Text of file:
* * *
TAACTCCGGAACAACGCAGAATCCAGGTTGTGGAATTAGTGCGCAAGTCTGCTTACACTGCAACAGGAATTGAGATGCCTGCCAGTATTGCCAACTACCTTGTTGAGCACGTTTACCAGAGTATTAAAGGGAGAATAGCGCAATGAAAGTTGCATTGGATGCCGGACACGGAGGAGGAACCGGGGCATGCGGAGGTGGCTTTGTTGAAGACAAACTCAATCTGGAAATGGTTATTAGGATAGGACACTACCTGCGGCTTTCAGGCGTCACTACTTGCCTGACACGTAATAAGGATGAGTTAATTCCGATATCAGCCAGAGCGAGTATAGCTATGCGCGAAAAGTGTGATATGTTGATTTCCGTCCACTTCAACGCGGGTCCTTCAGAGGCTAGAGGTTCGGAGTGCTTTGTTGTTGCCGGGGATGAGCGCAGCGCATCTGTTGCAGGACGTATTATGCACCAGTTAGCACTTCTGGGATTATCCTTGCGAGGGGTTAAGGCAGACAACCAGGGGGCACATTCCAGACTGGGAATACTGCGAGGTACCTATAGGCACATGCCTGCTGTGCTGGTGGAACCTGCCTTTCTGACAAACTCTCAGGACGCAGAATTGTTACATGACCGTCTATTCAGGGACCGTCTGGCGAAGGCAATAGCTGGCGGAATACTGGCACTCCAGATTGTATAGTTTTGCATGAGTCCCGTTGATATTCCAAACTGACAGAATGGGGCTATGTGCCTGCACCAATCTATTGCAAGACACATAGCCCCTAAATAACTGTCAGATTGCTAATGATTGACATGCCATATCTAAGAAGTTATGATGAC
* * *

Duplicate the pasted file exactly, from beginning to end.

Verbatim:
TAACTCCGGAACAACGCAGAATCCAGGTTGTGGAATTAGTGCGCAAGTCTGCTTACACTGCAACAGGAATTGAGATGCCTGCCAGTATTGCCAACTACCTTGTTGAGCACGTTTACCAGAGTATTAAAGGGAGAATAGCGCAATGAAAGTTGCATTGGATGCCGGACACGGAGGAGGAACCGGGGCATGCGGAGGTGGCTTTGTTGAAGACAAACTCAATCTGGAAATGGTTATTAGGATAGGACACTACCTGCGGCTTTCAGGCGTCACTACTTGCCTGACACGTAATAAGGATGAGTTAATTCCGATATCAGCCAGAGCGAGTATAGCTATGCGCGAAAAGTGTGATATGTTGATTTCCGTCCACTTCAACGCGGGTCCTTCAGAGGCTAGAGGTTCGGAGTGCTTTGTTGTTGCCGGGGATGAGCGCAGCGCATCTGTTGCAGGACGTATTATGCACCAGTTAGCACTTCTGGGATTATCCTTGCGAGGGGTTAAGGCAGACAACCAGGGGGCACATTCCAGACTGGGAATACTGCGAGGTACCTATAGGCACATGCCTGCTGTGCTGGTGGAACCTGCCTTTCTGACAAACTCTCAGGACGCAGAATTGTTACATGACCGTCTATTCAGGGACCGTCTGGCGAAGGCAATAGCTGGCGGAATACTGGCACTCCAGATTGTATAGTTTTGCATGAGTCCCGTTGATATTCCAAACTGACAGAATGGGGCTATGTGCCTGCACCAATCTATTGCAAGACACATAGCCCCTAAATAACTGTCAGATTGCTAATGATTGACATGCCATATCTAAGAAGTTATGATGAC